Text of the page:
Cloudflare is not alone and there are a growing number of alternative Content Delivery Networks all bringing their own flavour of issues to the market, preventing customers from visiting vendors and there can be nothing worse to a growing e-business. I understand that protecting the business from 'attack' is a good idea, but in reality we're not protecting them from anything, what is happening is the content delivery network is protecting itself from excessive load at the vendors expense.
One effective but equally concerning method around this is to use a free proxy server, and the internet is full of them - just search "free proxy server". These servers whilst for the most part are safe, have the ability at the protocol level to intercept your traffic, even that over HTTPS which presents a clear danger. Whilst it's beyond the scope of this article to discuss the technical ramifications of http proxies our recommendation is please do not use them.
The idea of CDN's is great and has a mostly positive effect on content delivery and site speed, but when your CDN starts blocking customers, either itself or due to (mis)configuration from visiting your site then you need to asses the overall benefit to the business. In other words what is the likelihood of your website being 'attacked', and in 'attack' we mean an attack that a CDN can block (which is actually very few) verses the potential lost business due to customer rejection. It's a hard one and as CDN's become more popular I think it will be increasingly relevant.
Looking through 3 months of tickets raised in our Support/Web/Browsing channel and selecting a few from the list I find:
- analog.com (analog devices) access denied - customer was looking for components for project - went elsewhere.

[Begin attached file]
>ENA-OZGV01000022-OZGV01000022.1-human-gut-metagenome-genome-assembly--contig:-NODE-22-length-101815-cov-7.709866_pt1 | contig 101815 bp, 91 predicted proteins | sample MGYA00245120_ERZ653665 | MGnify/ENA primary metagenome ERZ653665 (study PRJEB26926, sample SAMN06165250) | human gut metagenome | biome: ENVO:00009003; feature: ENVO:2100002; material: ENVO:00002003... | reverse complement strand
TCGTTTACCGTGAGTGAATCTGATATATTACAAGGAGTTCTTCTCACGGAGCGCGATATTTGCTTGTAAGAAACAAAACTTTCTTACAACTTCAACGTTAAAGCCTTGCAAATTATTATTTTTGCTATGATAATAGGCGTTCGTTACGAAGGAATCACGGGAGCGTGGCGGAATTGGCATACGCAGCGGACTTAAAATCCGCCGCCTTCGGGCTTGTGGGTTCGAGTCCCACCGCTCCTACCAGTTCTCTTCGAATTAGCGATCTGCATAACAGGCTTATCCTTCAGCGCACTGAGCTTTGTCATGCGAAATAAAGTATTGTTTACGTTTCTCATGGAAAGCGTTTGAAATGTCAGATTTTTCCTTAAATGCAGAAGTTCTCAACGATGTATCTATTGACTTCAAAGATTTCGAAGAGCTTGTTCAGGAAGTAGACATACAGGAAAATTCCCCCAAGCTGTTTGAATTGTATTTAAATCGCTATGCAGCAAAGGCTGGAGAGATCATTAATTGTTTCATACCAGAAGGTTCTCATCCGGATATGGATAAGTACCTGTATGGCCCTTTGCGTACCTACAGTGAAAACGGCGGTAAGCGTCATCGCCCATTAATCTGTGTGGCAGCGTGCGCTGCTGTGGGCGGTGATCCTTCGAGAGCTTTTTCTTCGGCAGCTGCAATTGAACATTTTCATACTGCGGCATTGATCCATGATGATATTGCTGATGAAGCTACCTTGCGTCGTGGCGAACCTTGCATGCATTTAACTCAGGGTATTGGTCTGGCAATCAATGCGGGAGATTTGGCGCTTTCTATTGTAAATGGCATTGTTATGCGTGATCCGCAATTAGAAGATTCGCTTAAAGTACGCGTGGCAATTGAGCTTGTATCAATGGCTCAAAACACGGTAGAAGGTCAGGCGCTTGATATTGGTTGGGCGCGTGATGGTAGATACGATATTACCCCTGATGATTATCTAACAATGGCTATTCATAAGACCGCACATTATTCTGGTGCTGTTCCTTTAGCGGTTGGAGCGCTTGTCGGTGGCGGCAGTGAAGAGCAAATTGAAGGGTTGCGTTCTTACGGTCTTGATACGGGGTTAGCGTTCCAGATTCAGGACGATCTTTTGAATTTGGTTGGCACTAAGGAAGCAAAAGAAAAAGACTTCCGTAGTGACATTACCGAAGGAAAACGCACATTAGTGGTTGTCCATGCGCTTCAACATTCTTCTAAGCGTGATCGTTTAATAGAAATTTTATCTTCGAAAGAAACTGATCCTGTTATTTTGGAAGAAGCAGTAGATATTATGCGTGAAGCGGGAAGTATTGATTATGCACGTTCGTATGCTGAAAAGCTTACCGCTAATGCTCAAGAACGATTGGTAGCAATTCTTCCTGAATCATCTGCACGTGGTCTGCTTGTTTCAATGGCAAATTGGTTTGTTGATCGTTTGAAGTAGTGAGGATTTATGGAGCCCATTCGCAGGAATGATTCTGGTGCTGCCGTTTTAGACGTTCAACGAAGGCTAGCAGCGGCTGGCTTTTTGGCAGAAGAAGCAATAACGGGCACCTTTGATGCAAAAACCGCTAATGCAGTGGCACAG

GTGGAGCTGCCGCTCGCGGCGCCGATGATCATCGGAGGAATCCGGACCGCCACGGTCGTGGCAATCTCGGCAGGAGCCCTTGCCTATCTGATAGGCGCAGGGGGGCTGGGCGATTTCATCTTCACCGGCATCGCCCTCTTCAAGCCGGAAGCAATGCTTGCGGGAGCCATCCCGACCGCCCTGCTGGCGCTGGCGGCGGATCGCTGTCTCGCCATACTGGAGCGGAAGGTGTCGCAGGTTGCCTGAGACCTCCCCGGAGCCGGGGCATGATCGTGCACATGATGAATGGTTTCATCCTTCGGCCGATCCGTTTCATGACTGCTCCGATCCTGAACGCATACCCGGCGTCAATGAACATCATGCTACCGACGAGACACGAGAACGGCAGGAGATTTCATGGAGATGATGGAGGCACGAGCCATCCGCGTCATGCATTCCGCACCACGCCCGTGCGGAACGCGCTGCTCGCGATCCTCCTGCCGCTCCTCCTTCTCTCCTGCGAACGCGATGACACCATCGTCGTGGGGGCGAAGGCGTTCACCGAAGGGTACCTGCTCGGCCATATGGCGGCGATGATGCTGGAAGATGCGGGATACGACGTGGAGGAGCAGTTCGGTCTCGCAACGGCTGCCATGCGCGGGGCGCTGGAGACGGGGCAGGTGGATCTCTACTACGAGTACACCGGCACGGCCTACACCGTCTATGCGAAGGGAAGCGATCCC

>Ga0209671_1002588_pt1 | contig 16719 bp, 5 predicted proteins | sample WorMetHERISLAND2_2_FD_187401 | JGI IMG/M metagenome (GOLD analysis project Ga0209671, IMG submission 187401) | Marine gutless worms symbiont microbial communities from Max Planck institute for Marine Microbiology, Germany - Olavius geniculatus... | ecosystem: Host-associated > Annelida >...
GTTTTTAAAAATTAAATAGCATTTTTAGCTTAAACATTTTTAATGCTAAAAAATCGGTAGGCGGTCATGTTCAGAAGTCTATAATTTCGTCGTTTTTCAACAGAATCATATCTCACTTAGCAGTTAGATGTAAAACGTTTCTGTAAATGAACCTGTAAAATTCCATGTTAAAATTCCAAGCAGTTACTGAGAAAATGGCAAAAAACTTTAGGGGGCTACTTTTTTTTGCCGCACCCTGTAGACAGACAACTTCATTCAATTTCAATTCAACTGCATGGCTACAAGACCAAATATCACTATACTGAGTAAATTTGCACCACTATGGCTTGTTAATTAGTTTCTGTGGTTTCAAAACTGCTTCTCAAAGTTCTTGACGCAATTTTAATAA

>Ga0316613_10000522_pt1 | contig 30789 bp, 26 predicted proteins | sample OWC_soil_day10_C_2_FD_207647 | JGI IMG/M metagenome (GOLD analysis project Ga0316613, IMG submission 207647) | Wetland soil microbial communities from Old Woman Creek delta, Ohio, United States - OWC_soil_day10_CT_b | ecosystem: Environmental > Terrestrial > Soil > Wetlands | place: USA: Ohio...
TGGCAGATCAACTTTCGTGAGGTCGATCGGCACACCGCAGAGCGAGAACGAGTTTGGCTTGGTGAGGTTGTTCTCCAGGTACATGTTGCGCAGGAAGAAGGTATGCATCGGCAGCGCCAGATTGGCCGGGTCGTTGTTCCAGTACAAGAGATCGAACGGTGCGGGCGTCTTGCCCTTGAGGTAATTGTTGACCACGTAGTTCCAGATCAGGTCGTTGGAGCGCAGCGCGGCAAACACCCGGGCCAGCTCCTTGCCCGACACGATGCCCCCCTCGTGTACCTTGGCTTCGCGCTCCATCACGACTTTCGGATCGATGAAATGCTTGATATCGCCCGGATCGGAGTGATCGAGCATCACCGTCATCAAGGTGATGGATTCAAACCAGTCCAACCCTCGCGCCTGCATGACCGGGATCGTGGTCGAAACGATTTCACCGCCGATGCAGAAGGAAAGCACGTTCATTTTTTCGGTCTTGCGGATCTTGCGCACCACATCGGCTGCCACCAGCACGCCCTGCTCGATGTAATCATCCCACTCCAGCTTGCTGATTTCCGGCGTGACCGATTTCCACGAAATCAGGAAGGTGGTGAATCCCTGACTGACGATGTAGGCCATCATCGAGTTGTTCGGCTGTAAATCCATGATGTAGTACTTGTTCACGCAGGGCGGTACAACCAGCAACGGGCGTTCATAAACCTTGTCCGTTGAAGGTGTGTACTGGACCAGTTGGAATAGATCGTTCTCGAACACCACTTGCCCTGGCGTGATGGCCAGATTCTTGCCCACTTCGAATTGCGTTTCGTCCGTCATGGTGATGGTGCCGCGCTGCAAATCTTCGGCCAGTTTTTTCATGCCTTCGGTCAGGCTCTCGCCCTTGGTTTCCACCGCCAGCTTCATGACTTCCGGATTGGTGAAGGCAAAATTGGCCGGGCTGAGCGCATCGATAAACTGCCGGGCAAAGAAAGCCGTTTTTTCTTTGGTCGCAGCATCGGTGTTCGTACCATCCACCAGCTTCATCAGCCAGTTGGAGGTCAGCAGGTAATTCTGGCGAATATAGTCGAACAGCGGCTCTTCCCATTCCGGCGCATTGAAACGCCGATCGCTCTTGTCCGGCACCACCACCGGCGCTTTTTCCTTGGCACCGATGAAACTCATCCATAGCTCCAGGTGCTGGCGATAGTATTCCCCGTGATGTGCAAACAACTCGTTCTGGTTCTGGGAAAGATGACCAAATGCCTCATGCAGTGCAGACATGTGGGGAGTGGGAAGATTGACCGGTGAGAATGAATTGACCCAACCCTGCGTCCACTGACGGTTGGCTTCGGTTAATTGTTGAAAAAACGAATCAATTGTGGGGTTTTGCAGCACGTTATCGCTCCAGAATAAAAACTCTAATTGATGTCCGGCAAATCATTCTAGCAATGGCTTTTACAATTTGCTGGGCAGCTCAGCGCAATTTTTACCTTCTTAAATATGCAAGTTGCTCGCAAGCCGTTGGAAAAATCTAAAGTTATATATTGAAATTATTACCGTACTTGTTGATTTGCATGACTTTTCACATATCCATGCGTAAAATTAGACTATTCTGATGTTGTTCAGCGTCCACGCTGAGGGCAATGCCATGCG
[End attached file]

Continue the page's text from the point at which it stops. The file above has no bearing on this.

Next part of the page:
- semrush.com : various - customer was trying to access account - gave up trying.
- moneysavingexpert.co.uk : one more step - customer was following link from google - filled box still rejected.
- fiver.com : one more step - customer was trying to buy services because we are 'too expensive', got to love tickets - customer went to seoclerks.com instead.
- yell.com : forbidden - customer was trying to find business phone number - directed them to alternative website.
- yelp.co.uk : sorry you are not allowed to access this page - customer was trying to check reviews - went elsewhere.
- scottishpower.co.uk : one small step/not a robot - customer trying to contact company - agent found phone number for customer and advised them to compare prices.
- rswww.com : permission denied - customer trying to purchase components - customer went to another supplier.
- royal applications.com : An error occurred in retrieving update information - This took 4 hours of helpdesk time to determine that the update url "royaltsx-v4.royalapplications.com" is a cloudflare url and being blocked.
- rigol.com : one more step - customer was trying to compare equipment specifications - customer attempted to complete captcha but was then told they were blocked.
- talktalk.co.uk : Request Rejected - customer was trying to report a fault on their service - customer was persuaded to source bb elsewhere.
There are many more, and a lot of tickets don't actually specify the website but you get the idea, from our small subset of customers 46 of them gave up and were advised to go elsewhere. There's no way to tell how many successful customers were able to access these sites and how many we're presented with stupid rejection messages so our sample set is the only indicative data we have, but its statistically significant in this scenario.